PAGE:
The hedgehog's dilemma - Story of business and IT Security

In Summer 2011 a new security related conference series was started in Madrid. Or better said, a technology-based risk management and innovation event. I had the privilege to give the opening talk on the links between security and business to a wide and wise audience. I titled my talk the hedgehog's dilemma.
This post summarises the main points of the talk. They are still applicable (they are even more applicable now than in 2011!). Happy to start a discussion thread on your views on these macro topics. They are not closed to a command line but they certainly steer our professional future working with and at corporations.
Using wikipedia's description of the dilemma, "hedgehogs all seek to become close to one another to share heat during cold weather but they must remain apart, however, as they cannot avoid hurting one another with their sharp spines".
Security and business suffer exactly from the same dilemma. The objective will be to change the paradigm from hedgehogs to penguins. Penguins can stay together. Actually, they benefit from staying together every winter.
I proposed two dimensions to work with, a methodological dimension and a human one. Let's describe both of them:

From hedgehogs to penguins: A method
Firstly, we need to use traditional risk management concepts such as vulnerability, threat, risk, impact & probability and benefit to risk ratio, all of them explained in the first chapters of IT Securiteers.
Secondly, I propose the use of 1 + 3 + 1 filters. As a security professional, pay attention to elements that pass these five filters:
1. They are real and detected threats. This is why monitoring is key.
2. They cause a high impact to the organisation and they mean a low risk for the attacker.
3. Their treatment does not require massive resources and does not decrease customer usability. This filter is a though one to respect. However, it constitutes a mid-term survival guarantee for Infosec professionals at work.
4. They bring a positive reputation to the security team. This one is also challenging but worth considering in these times in which we need to market everything.
5. They comply with legal and governance requirements and they satisfy senior management's requests. Please do not forget the last part of this fifth filter.
Certainly this is easier said than done. Three additional tactical tips:
a. Plan not more than 40% of your security resources. They need to be available to deal with a great deal of unknown (and ad-hoc/unplanned) activities.
b. Follow a "baby-step" planning approach and celebrate (and sell!) every successful delta.
c. A useful way to structure your work is considering these layers: networks, systems, applications, data and identities. (Thanks to Jess Garcia for this point).

From hedgehogs to penguins: A passion
Security teams certainly need passionate and technically-savvy security professionals. Together with this statement, I would add that we need a multidisciplinary team. Non IT-savvy and non-security savvy players have also their place in a Security Team. These new players can come from fields as distinct as marketing, sociology, statistics, journalism, law and economics.
The number of interactions that some of the security team members need to have with the rest of the organisation is high. Public relations and marketing are essential for the previously presented 5-filter method to succeed.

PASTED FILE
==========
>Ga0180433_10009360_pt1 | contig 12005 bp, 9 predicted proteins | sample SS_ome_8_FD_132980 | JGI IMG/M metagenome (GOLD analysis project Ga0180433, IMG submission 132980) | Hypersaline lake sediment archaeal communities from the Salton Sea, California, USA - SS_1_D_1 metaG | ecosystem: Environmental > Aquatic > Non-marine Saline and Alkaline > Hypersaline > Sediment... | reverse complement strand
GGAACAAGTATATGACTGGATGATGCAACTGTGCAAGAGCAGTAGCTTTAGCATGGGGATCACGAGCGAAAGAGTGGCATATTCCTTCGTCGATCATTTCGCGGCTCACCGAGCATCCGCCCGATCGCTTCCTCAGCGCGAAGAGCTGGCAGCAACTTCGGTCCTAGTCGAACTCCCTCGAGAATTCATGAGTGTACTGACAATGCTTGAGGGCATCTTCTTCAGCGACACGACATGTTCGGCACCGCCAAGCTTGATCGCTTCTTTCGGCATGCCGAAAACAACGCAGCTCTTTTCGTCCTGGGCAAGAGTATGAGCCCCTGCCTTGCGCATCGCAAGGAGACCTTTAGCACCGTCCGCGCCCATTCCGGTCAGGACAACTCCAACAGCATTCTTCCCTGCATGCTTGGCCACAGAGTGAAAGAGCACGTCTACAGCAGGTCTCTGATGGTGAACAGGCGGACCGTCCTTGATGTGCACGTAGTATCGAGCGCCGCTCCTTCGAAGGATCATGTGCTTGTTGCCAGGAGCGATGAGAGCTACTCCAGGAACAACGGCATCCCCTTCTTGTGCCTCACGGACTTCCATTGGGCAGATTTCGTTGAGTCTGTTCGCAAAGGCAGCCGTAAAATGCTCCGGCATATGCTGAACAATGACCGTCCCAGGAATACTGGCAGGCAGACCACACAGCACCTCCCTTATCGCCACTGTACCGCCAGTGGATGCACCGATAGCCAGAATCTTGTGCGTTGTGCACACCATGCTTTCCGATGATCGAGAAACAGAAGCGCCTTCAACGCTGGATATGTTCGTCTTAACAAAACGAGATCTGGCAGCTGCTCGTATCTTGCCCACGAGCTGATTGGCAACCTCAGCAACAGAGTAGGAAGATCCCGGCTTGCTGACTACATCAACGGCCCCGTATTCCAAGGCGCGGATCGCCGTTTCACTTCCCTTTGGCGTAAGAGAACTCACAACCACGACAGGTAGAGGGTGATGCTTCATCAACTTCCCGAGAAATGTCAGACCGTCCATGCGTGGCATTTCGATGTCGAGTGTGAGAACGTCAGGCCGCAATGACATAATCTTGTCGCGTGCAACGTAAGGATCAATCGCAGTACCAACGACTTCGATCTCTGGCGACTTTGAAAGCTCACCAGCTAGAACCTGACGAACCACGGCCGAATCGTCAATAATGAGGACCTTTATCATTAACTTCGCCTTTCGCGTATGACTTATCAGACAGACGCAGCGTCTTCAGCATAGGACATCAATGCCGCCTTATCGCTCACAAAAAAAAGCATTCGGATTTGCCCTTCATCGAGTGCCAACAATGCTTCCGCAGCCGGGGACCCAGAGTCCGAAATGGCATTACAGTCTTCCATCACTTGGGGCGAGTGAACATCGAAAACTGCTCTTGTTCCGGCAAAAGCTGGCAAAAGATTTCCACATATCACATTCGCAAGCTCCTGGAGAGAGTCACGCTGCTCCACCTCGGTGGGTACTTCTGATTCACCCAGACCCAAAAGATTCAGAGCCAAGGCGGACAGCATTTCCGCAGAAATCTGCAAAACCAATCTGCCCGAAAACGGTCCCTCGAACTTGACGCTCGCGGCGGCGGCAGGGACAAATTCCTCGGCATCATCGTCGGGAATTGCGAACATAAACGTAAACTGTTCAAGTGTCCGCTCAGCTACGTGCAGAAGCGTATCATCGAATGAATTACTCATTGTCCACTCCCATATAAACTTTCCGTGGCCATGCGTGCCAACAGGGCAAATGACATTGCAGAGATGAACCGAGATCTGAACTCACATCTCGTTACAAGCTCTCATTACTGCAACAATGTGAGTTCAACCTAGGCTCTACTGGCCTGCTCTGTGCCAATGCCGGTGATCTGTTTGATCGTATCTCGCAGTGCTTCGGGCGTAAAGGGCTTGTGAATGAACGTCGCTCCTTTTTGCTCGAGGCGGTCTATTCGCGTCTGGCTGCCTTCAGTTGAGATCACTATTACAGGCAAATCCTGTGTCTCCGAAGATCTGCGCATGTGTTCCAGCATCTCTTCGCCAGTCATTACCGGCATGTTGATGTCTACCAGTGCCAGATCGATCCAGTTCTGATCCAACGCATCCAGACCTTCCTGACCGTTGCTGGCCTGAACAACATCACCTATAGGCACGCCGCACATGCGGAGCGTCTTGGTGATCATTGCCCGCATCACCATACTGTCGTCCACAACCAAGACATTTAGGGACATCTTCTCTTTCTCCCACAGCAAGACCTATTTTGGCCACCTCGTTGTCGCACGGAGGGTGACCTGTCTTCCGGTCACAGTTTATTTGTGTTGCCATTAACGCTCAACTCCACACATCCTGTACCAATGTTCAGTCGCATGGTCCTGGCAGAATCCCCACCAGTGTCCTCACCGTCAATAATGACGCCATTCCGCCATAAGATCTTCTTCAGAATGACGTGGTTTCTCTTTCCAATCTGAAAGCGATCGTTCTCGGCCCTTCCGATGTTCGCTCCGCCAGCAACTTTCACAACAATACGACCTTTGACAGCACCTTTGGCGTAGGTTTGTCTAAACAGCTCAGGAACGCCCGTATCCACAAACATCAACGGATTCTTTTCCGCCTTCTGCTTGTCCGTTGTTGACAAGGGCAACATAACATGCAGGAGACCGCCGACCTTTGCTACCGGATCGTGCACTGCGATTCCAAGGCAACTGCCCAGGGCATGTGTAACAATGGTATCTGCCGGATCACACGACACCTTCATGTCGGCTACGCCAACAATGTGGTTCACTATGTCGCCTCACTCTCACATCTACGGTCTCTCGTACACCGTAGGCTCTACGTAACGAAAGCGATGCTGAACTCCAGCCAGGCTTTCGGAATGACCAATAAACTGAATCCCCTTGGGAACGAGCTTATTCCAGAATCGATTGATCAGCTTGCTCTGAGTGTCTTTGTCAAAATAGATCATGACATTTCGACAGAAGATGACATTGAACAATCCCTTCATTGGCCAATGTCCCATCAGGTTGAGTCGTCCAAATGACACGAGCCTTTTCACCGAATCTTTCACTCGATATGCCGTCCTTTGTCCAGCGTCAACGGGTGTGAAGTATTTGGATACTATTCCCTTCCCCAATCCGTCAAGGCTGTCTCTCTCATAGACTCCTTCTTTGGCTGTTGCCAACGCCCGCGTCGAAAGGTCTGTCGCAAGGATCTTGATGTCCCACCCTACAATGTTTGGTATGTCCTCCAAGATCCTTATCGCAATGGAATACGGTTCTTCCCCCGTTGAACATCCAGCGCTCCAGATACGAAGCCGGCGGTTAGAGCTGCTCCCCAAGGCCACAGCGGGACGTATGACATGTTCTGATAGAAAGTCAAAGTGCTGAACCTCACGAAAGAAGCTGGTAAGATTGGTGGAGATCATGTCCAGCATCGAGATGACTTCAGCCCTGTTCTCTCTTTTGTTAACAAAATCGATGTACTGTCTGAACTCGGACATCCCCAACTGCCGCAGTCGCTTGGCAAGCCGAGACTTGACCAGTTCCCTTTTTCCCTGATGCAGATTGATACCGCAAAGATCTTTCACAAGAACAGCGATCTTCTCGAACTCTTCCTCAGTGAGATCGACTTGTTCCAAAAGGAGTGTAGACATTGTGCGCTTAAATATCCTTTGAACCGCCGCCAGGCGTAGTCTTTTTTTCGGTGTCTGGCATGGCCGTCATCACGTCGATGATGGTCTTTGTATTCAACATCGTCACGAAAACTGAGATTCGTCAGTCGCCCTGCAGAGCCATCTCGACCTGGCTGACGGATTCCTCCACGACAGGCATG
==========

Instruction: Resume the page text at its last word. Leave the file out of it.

How many active security teams do you know that already have this innovative composition? Probably not many. Two references to go deeper into this subject of security management: Try IT Security Management and Secure IT up!. I would be happy to present it to you if required.
These multidisciplinary teams will live the motto "share, respect and mobilise":
- Share the information you work with with your colleagues.
- Respect any personal and academic background from any player in the team.
- Mobilise your peers i.e. trigger their curiosity for your field of expertise.
Two models to help growing cohesive teams. Both models aim to find a balance in every team member:
- Find the sweet balanced spot among the skills they offer, their passions and market demands.
- Find the sweet balanced spot among they as individuals, they in their social dimension and finally they in their professional lives.

Multiple leadership and continuous learning
Security teams need more than one leader. Preferably three. At least two that get along well and complement each other. The role of the leader will be to look after team members while delivering the mandated value to the organisation.
In a two-dimensional graph, draw where your team members are in terms of valuable security skills and level of motivation. Those scoring high in both axis constitute your team's critical mass. The role of the leader will be to grow that critical mass i.e. encouraging everyone to sharpen their skills and letting motivation grow inside of them. Imagine a KPI on this!

Important ingredient not to oversee
Security team leaders need to be outward looking and multidisciplinary themselves. They need to act as security ambassadors specially with their reporting lines and customers. They'd better double check periodically whether they still have their senior management support.  

Security innovation: Five provocations
Some food for thought. Call it crazy ideas, call it security innovation:
- Conduct effective guerrilla marketing out of your CERT team.
- Design accurately (and smartly) the experience that a visitor to your facilities and a customer of your security services would leave with. End to end.
- Identify social connectors in your organisations and make them be your security marketing ambassadors, even if they do it unconsciously.
- Make the most of the "power of free" e.g. distribute free encrypted memory devices.
- Be constructive. Remember, life will always find a way!

Happy finding!

Finding a way